This is a cool question and correlates with the one I addressed before it. If Penn State fans had doubts about the direction things were headed after Franklin’s first 30 games (16-14 record), they’ve been dispelled by recent developments.
As Andrew notes, through four seasons, the 2016 Big Ten championship is Franklin’s biggest achievement in terms of tangible results.
Like many coaches, I’m sure he’d prefer to point toward the success of his student-athletes, ranging from those who’ve earned NFL paychecks to those who’ve found prosperity beyond football, as his proudest accomplishment. But, let’s face it — every leader at this level wants to show the world their team can beat anyone, anywhere.
It’s precisely the message Franklin has aimed to deliver on the recruiting trail and incoming players have embraced that mission.
“Coming in as a top-5 class, there’s [a lot] on our shoulders to live up to,” freshman receiver Daniel George said in April. “I really think our expectations are reality. These guys coming in — my teammates — we’re all strong-minded, and we want a national championship. It’s not like, ‘Maybe we’ll get into a bowl game.’ It’s ‘We will win a bowl game, and we will push for a national championship.’”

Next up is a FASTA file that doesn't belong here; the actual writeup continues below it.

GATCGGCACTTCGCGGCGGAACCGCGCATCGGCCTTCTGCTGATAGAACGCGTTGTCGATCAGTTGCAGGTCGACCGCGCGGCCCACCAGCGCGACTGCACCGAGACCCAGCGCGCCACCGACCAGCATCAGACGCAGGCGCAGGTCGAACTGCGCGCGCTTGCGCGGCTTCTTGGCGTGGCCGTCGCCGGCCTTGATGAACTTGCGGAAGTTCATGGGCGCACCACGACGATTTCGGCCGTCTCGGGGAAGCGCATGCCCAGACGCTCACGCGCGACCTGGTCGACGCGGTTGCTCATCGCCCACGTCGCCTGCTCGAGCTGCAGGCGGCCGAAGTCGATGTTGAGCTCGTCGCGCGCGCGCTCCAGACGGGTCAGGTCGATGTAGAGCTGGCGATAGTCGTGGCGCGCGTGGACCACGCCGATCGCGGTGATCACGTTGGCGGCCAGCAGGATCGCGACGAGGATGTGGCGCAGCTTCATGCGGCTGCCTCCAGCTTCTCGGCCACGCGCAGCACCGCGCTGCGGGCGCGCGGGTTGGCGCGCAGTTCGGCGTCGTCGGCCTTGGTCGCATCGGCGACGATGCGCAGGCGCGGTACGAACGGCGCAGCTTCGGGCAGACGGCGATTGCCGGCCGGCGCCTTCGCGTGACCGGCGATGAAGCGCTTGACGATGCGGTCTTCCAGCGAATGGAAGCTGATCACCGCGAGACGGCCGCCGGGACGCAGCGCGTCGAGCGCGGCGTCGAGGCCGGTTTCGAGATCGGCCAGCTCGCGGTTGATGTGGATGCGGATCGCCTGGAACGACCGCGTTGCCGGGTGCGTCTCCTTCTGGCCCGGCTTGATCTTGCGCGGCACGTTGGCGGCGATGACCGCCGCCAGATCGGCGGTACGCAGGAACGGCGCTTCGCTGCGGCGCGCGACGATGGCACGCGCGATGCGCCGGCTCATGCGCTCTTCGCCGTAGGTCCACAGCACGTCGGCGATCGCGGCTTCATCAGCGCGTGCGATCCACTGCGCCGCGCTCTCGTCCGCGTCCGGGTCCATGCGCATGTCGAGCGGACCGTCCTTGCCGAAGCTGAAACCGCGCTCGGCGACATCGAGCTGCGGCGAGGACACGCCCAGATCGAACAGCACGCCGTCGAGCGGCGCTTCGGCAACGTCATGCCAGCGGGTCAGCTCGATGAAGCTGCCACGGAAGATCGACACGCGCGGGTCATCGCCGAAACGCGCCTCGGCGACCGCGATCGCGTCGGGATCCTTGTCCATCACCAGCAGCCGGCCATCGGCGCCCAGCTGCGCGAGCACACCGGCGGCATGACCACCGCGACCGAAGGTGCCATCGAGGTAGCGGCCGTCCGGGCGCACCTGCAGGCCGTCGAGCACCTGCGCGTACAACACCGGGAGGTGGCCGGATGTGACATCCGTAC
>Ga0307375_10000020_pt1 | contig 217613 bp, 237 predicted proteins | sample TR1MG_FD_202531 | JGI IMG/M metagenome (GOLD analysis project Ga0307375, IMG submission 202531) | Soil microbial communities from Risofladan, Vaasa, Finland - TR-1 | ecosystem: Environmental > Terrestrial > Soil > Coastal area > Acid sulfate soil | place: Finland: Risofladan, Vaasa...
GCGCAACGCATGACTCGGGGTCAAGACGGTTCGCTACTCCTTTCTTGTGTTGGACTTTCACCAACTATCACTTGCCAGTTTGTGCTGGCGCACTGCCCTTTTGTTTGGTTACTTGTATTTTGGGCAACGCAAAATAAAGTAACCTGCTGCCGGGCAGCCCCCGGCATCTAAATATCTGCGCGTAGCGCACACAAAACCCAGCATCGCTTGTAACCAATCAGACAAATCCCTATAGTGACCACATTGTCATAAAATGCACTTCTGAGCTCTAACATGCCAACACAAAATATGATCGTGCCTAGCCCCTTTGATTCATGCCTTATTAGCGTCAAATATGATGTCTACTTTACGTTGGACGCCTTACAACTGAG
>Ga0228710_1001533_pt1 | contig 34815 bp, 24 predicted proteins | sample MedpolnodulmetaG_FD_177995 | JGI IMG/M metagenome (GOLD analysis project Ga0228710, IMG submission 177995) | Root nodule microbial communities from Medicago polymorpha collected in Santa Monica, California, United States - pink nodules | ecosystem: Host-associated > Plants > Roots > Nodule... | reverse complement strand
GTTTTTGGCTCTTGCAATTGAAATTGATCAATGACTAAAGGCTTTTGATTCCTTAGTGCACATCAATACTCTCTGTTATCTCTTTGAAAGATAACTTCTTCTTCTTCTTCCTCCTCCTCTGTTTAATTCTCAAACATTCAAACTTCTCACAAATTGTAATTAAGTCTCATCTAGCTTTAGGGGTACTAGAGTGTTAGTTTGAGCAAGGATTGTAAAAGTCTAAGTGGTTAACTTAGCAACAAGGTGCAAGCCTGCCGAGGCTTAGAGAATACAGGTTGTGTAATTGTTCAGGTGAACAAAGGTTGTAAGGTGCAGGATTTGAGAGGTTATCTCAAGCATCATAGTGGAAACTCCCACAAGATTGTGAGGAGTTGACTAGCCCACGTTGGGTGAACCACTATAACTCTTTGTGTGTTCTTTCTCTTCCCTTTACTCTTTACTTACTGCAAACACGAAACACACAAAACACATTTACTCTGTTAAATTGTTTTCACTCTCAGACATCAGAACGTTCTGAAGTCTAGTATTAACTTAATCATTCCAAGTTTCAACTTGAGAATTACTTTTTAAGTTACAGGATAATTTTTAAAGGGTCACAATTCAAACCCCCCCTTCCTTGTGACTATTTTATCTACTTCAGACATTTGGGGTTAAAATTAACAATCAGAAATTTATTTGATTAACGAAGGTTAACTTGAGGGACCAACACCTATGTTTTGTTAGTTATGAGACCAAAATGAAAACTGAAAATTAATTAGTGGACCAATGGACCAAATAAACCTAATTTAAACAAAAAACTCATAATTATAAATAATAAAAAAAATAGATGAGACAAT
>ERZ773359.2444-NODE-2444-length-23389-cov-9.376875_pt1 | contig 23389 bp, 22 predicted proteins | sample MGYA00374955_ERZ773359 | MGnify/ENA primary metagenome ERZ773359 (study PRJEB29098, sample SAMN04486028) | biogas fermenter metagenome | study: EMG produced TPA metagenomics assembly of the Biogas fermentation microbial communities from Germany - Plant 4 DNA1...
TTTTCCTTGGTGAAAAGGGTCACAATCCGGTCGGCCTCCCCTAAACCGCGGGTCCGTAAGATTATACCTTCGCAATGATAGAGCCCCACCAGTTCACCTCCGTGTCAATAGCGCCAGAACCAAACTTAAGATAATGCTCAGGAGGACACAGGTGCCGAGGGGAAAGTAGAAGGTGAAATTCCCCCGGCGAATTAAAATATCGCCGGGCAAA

So, within the structure of Andrew’s question, I do like Penn State’s chances to make it multiple conference championships under Franklin. Even just one more Big Ten title before 2023 would give Franklin two in seven years.
Considering the uncertainty that was swirling around Nittany Lions football upon his arrival, that would be quite an accomplishment. It would also continue Franklin’s climb up the college football coaching hierarchy.
In terms of a biggest achievement, would multiple Big Ten championships be topped by one playoff appearance, even if it resulted in a semifinal defeat? Probably, because it means Penn State at least qualified for college football’s most exclusive party.
A national championship appearance, regardless of the result, would obviously vault to the top of the list.
I’ll take an optimistic approach, based on the various program dynamics mentioned here, and predict an increasingly deeper Penn State team will win at least one playoff game during the proposed five-year span.